The value of $C_{f,x_*,P}$ is consistent with the pressure variation along the $x_*$ direction. Downstream of the compression corner, a large positive pressure derivative with respect to $x_*$ is obtained (figure 14*f*), leading to negative $C_{f,x_*,P}$ with large absolute value. Further downstream, the pressure derivative below $y_*/\delta _{ref}=0.3$ gradually decreases, and when combined with the increased $\tilde {u}$ (i.e. decreased absolute value of $\tilde {u}_*-U_{b}$), the absolute value of the integrand of $C_{f,x_*,P}$ tends to decrease at a high speed and approaches zero at $x/\delta _{ref}=6.0$ (figure 19*b*), indicating that the interaction tends to play a negligible role in the generation of $C_{f,x_*,P}$. By contrast, the intensity of the shock wave appears to increase, leading to the increased absolute value of the integrand (figure 19*b*). It can be inferred that, as the flow moves further away from the interaction region, the intensity of the shock wave will remain unchanged, being irrelevant to SWTBLIs. The consequence is that the integrand of $C_{f,x_*,P}$ will become constant around the shock wave and $C_{f,x_*,P}$ tends to level off with a non-zero constant (figure 17*a*).

Ther term $C_{f,z}$ originates from the spanwise heterogeneity, and according to (3.2), it is composed of three sub-components, denoted by $C_{f,z,v}$, $C_{f,z,T}$ and $C_{f,z,C}$. Figure 13(*d*) shows the streamwise distribution of $C_{f,z}$. It is shown that, compared with $C_{f,z}$ in the undisturbed turbulent boundary layer, $C_{f,z}$ in the interaction region has an apparent increase, with the maximum value exceeding 60 times that in the undisturbed boundary layer. From figure 17(*b*), one can see that $C_{f,z}$ in the undisturbed turbulent boundary layer contributes only 1 % of $C_{f}$. This is reasonable since the flow is statistically two-dimensional, i.e. spanwise homogeneous. In comparison, the contribution of $C_{f,z}$ is up to 20.7 % on the compression ramp, owing to the spanwise heterogeneity caused by Görtler-type streamwise vortex. Among the three sub-components, $C_{f,z,C}$ contributes the largest to $C_{f,z}$, followed by $C_{f,z,T}$, while the contribution from $C_{f,z,v}$ can be ignored. The integrand of $C_{f,z}$ at several streamwise locations is presented in figure 15(*e*). It is clear that the main contribution of $C_{f,z}$ is obtained below $y_*/\delta _{ref}=0.4$, which is consistent with the height of the Görtler-type vortex. The sign of the integrand changes around $y_*/\delta _{ref}\approx 0.2$, which is consistent with the centre of the streamwise vortex where the spanwise velocity is relatively small, further confirming that $C_{f,z}$ is caused by the Görtler-type vortices. In comparison, the shock wave makes no contribution to the generation of $C_{f,z}$.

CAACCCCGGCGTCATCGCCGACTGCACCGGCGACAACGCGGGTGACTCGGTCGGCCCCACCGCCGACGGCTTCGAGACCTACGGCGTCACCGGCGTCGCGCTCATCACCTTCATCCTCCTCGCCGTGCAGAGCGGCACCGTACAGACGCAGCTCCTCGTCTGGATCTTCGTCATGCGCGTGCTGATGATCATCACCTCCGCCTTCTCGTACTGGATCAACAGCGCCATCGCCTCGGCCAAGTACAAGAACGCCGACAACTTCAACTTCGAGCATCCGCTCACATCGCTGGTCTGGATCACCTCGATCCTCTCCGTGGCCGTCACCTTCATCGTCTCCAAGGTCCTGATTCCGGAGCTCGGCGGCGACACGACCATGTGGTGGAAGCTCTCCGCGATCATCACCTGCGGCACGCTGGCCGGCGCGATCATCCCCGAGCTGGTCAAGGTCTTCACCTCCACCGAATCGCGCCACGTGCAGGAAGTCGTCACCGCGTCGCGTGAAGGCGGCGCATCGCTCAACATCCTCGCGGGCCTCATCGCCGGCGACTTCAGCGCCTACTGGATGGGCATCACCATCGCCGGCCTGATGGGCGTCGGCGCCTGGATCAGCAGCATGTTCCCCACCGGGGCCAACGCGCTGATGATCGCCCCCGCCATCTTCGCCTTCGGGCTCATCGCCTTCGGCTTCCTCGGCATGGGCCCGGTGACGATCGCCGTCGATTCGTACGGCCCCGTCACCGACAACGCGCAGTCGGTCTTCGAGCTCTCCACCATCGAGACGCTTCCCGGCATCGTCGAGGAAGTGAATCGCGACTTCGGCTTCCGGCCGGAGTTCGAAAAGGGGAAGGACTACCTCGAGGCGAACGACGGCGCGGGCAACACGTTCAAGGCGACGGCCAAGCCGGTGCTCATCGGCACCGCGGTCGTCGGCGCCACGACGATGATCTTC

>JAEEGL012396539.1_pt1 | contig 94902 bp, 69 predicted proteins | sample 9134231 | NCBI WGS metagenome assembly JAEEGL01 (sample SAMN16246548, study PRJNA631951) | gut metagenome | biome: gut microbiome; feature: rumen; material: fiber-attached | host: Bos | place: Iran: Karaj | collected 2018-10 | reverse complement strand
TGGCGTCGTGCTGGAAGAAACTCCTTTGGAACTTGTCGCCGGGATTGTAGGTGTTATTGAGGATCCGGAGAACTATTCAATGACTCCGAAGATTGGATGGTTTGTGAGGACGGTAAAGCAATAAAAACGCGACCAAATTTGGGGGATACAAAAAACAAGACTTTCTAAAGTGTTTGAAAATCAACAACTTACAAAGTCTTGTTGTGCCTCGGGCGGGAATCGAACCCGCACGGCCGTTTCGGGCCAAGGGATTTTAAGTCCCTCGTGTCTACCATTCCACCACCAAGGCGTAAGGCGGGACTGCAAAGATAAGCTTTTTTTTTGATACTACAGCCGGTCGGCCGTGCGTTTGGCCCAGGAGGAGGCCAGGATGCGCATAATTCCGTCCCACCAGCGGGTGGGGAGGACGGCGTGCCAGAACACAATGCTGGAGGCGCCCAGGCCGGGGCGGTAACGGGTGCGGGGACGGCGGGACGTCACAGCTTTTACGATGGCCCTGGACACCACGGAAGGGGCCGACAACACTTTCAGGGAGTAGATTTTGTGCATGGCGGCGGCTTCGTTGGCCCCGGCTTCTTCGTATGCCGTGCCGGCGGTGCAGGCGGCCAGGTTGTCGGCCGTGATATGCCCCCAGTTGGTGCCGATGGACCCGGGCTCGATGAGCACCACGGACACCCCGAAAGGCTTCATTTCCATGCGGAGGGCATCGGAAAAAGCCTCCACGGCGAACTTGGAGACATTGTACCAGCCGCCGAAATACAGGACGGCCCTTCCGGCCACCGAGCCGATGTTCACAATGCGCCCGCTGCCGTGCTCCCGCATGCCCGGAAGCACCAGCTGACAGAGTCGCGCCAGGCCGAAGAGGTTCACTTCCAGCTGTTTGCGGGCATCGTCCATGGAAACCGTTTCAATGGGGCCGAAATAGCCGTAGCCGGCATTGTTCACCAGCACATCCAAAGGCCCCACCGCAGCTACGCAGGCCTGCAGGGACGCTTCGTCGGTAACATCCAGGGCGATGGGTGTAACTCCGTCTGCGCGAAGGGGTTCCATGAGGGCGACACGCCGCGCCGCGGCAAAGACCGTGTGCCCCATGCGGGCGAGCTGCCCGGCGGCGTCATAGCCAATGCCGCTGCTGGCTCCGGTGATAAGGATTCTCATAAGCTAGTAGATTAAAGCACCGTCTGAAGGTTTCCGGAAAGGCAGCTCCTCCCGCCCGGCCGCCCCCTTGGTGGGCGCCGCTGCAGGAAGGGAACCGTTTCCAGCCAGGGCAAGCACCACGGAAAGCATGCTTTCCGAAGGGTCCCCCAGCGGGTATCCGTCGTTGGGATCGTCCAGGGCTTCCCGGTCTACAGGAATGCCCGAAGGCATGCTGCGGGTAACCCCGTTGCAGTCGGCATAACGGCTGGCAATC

The integrand of $C_{f}$ at several streamwise locations is presented in figure 15(*f*). It is clear that the drag contribution in the near-wall region below $y_*/\delta _{ref}<0.01$ is dominated by $C_{f,v}$ and $C_{f,T}$, owing to the extremely high velocity gradient caused by the no-slip wall surface. By contrast, the drag integrand in the range $0.01< y_*/\delta _{ref}<0.15$ is negative and dominated by $C_{f,x_*}$, which is relevant to the streamwise heterogeneity mainly resulting from the increase of the streamwise velocity (${\partial \tilde {u}_*}/{\partial x_*}>0$) and pressure (${\partial \bar {p}}/{\partial x_*}>0$). At $0.15< y_*/\delta _{ref}<0.4$, the drag generation arises from $C_{f,T}$ and $C_{f,C}$. While the former is closely correlated to the turbulence amplification caused by the detached shear layer, the latter is owing to the strong downwash. Moreover, the density increase caused by the shock wave contributes to both $C_{f,T}$ and $C_{f,C}$. With a closer examination, it seems that the negative and positive parts of the integrand of $C_{f}$ around the shock wave approximatively cancel out, and the overall contribution on $C_{f}$ is much less.